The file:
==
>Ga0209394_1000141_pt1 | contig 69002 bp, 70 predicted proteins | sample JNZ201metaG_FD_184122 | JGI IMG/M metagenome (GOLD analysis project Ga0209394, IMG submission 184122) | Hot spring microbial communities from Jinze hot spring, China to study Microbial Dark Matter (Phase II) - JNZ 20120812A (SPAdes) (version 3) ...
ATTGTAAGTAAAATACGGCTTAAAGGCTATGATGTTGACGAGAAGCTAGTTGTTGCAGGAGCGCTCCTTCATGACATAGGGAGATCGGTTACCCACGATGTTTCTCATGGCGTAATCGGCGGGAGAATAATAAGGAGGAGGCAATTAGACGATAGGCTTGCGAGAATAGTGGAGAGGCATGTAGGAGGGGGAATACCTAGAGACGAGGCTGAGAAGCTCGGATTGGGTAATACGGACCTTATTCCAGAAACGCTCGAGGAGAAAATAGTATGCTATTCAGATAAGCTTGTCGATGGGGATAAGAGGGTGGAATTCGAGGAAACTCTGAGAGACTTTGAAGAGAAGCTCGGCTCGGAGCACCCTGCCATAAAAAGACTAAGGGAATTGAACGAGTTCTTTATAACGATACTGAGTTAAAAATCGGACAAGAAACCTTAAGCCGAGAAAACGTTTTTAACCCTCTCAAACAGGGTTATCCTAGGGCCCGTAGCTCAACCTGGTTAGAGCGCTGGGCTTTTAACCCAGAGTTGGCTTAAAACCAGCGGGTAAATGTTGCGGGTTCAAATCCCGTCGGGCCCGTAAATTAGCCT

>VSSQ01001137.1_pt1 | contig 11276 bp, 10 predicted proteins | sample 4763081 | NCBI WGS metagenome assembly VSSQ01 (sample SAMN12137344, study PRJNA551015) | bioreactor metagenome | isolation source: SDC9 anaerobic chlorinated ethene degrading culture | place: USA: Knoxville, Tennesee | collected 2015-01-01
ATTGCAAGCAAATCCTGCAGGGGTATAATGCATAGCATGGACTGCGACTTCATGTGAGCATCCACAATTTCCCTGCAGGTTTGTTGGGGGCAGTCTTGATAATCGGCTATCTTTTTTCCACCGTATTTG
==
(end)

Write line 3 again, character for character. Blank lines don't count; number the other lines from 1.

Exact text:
>VSSQ01001137.1_pt1 | contig 11276 bp, 10 predicted proteins | sample 4763081 | NCBI WGS metagenome assembly VSSQ01 (sample SAMN12137344, study PRJNA551015) | bioreactor metagenome | isolation source: SDC9 anaerobic chlorinated ethene degrading culture | place: USA: Knoxville, Tennesee | collected 2015-01-01